And did the media do this with the whole Radio 2, Sachsgate affair?
‘Yes, to some extent. They’re not interested in the whole situation – that would be a bit complicated. They judged us as if me and Jonathan Ross – while smoking roll-up fags and wearing fingerless gloves – went: “ ’Ere, let’s phone up Andrew Sachs and say I fucked your granddaughter. I hope he kills himself.” What actually happened was a slow and incremental process. The joke was, “Oh no, what a terrible thing we’ve done.” And if you actually listen to the tape we spend most of the time actually apologising for having done it. Obviously, it went too far and we apologised and everyone knows what happened after that, but what I think is more interesting, more relevant and says more about our culture than that particular isolated bit of stupidity is the way that it was used culturally. Whether or not there’s an explicit agenda, the Daily Mail wants people to be scared. It doesn’t want anything to be taken lightly, everything has to be taken seriously. And I resent that.’
Wasn’t it the case that Andrew Sachs was actually invited to be a guest that night specifically because you’d already talked about the relationship with his granddaughter several weeks before when David Baddiel mentioned it on air? He wasn’t able to take the call when you rang so you left the message on his answerphone.
‘Exactly. David said “I was round your house the other day and there were those two girls there, the Satanic Sluts. And isn’t one of them Manuel’s granddaughter?” I think the joke would have been us chatting on the phone and skirting around the topic. And it could have been fun. But it’s not convenient to look at the full story, because [the media] want to believe that I’m the sort of person who’d phone someone for no reason and say “Yeah, I’ve fucked your granddaughter.” It’s this deliberate removal of nuance that I think is a form of tyranny. This in microcosm demonstrates the mentality of that form of media. They use words like “totty” and “love nest” because they have to use abbreviations because they haven’t got the physical or ideological space to relay complex ideas. They just want to simplify things. Like with the Jade Goody situation. I personally think that poor young woman would not have developed cancer had she not been the focus of such intense hatred – malevolent hatred – for such a long period of time. And now, it’s convenient for the narrative to like her again. It just sickens me.’
Is this ‘simplification’ at the heart of the media’s obsession with your sex life?
‘Absolutely. They’d like to portray me as some loner constantly trawling the night-time streets. The truth is I’ve got a legitimate and also quite thorough interest in sex. But when people say, “Oh, he’s obsessed with sex, it’s all he ever goes on about,” 99 per cent of the time I’m responding to a question somebody has asked. I’m not obsessed with sex, I’m just fulfilling my biological destiny evolved over millions of years. Rather well!’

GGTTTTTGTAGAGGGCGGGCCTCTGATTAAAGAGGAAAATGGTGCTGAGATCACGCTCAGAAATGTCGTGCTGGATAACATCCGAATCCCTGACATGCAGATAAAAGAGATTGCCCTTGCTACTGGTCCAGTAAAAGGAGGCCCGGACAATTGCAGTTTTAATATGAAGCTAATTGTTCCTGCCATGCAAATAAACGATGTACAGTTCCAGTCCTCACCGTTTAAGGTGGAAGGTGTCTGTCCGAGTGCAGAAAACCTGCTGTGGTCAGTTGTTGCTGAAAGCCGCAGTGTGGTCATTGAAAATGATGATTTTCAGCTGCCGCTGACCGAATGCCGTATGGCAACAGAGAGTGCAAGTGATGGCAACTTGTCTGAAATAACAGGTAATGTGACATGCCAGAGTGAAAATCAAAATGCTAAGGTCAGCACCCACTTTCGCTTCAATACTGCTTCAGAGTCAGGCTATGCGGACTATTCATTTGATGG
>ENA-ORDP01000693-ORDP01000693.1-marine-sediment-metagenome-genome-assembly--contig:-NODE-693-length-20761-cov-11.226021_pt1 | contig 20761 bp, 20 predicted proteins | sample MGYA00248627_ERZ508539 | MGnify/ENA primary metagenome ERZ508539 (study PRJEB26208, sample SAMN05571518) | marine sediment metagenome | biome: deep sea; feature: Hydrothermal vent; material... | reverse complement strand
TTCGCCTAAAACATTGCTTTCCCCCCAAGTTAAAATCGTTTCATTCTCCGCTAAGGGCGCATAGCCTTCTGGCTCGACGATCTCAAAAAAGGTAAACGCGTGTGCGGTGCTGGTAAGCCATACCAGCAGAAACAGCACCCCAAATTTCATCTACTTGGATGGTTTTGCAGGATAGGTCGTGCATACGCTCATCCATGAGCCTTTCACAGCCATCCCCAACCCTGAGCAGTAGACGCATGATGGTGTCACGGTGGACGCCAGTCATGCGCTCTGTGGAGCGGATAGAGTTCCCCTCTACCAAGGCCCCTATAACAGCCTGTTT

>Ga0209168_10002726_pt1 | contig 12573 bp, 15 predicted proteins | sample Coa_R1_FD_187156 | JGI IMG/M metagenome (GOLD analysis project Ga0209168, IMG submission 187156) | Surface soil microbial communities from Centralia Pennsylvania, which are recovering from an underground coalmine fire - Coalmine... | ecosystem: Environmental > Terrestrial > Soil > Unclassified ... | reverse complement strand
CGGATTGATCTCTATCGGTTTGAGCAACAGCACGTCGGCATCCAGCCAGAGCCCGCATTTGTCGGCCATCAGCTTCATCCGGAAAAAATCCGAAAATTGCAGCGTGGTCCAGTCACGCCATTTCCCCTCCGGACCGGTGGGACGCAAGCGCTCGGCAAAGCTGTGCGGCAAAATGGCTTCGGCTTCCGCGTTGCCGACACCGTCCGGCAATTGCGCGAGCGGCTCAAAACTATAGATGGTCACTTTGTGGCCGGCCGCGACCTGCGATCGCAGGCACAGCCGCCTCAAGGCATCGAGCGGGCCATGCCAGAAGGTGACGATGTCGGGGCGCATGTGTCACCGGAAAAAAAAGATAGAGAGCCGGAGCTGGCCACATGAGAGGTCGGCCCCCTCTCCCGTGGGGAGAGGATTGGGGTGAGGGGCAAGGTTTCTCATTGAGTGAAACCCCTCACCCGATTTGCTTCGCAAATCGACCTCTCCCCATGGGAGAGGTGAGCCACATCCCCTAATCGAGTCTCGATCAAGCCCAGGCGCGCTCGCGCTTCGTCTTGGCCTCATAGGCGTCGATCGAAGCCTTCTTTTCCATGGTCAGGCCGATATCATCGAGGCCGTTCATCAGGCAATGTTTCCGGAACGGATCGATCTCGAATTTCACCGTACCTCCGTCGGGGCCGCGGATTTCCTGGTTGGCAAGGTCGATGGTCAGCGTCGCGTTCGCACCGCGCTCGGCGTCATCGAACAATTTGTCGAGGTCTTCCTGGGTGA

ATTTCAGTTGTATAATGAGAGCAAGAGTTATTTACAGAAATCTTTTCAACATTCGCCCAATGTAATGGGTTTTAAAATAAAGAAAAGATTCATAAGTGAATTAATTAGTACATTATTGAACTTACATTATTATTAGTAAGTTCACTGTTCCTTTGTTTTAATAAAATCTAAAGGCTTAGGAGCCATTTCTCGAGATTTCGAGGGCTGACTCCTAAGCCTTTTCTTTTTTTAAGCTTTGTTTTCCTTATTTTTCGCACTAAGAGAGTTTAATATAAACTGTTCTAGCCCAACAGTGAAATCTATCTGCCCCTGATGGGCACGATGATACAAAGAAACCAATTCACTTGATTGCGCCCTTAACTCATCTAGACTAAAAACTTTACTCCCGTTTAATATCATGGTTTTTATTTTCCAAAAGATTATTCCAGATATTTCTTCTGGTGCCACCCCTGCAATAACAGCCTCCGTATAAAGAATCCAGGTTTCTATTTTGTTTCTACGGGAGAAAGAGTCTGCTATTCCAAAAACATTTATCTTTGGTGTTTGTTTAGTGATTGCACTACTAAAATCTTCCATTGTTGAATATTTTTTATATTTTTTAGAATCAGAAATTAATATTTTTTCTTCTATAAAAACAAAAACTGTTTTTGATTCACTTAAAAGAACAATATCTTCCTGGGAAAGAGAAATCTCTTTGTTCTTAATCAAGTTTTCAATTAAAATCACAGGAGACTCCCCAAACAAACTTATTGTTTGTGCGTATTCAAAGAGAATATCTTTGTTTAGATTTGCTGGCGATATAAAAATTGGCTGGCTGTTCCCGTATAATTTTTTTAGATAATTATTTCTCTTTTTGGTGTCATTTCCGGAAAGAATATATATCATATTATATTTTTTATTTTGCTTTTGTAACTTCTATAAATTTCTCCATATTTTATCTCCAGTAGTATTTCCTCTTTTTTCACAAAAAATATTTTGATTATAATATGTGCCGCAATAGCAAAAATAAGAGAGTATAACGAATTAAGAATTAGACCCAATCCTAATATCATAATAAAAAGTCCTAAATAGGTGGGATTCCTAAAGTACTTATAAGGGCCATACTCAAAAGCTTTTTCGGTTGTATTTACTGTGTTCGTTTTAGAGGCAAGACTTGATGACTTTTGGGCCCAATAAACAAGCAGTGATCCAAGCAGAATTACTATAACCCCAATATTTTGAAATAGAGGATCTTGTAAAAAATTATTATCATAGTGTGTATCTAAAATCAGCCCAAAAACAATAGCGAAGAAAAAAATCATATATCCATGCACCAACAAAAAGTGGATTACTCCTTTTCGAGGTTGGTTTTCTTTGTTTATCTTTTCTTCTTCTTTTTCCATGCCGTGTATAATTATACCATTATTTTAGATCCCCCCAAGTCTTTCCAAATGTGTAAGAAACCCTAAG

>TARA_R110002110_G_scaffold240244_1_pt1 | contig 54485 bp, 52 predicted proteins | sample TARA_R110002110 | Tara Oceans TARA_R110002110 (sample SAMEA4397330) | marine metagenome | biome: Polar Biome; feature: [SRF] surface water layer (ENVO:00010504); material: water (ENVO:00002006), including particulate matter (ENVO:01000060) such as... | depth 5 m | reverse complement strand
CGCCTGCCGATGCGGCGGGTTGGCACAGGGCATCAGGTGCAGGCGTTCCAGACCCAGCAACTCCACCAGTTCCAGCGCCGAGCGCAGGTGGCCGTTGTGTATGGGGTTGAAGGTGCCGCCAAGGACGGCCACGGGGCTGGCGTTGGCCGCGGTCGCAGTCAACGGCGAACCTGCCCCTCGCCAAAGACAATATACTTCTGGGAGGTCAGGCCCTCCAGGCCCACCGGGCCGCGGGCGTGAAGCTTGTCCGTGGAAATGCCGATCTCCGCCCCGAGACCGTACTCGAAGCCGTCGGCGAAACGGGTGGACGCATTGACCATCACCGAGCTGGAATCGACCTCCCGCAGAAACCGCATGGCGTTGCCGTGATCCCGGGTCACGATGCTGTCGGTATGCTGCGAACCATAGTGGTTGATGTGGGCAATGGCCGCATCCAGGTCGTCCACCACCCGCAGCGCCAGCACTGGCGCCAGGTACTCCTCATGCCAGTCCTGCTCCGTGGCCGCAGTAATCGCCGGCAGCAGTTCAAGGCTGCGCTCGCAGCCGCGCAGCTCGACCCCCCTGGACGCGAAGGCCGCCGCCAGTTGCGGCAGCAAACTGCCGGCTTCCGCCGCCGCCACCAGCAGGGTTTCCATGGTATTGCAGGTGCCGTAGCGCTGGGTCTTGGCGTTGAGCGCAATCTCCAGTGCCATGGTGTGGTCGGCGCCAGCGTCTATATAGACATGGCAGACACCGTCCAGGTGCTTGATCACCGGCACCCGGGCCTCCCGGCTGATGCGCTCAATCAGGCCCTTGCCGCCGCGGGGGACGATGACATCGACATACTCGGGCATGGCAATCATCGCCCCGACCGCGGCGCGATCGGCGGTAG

Are you worried that as you become more famous you might have to compromise who you are?
‘As long as I don’t compromise to the point where I’m grinning with a tin of brown carbonated water in my hand or endorsing things that I don’t believe in I think it’ll be all right. I have clear objectives. Running parallel to my success is a narrative of scandal and anti-establishment ideas. It’s good because I think there’s gonna come a point where that becomes the story. It’s not going to be “Oh, he’s made a dodgy phone call.” Instead you could alter the narrative of the way the world is going. I could change the world – make everyone be nice to one another [he laughs]. That’s what I want to do. But it has to be absolutely authentic – if I was secretly thinking that I could fuck all their daughters, it wouldn’t work at all.’
It would be easy to mock Brand’s near-messianic mission statement had it not been delivered with such sincerity and genuine warmth. Our time is up and before I go he gives me a huge hug. For some reason I’m worried about him. He seems childlike, naive. I think he’s far more vulnerable than he lets on. ‘Are you happy?’ I ask.
‘Happier. But that’s as close as you’re likely to get. I feel better now than I’ve ever felt, mostly because of the thing that I keep returning to – working with people who are in good alignment with each other. We’ve got a good overview, interesting plans, a bright future. I still have a constant awareness of mortality, but overall, I’m much happier. This is much better than being a penniless junkie in Finsbury Park.’
He walks me to the door and gives me another hug. ‘I’ll leave you here if that’s all right. I still need to do that poo.’
Russell Brand plays the O2 on April 17. A four-disc box set of highlights from his Radio 2 shows, ‘The Best of What’s Legal’, is out on April 13.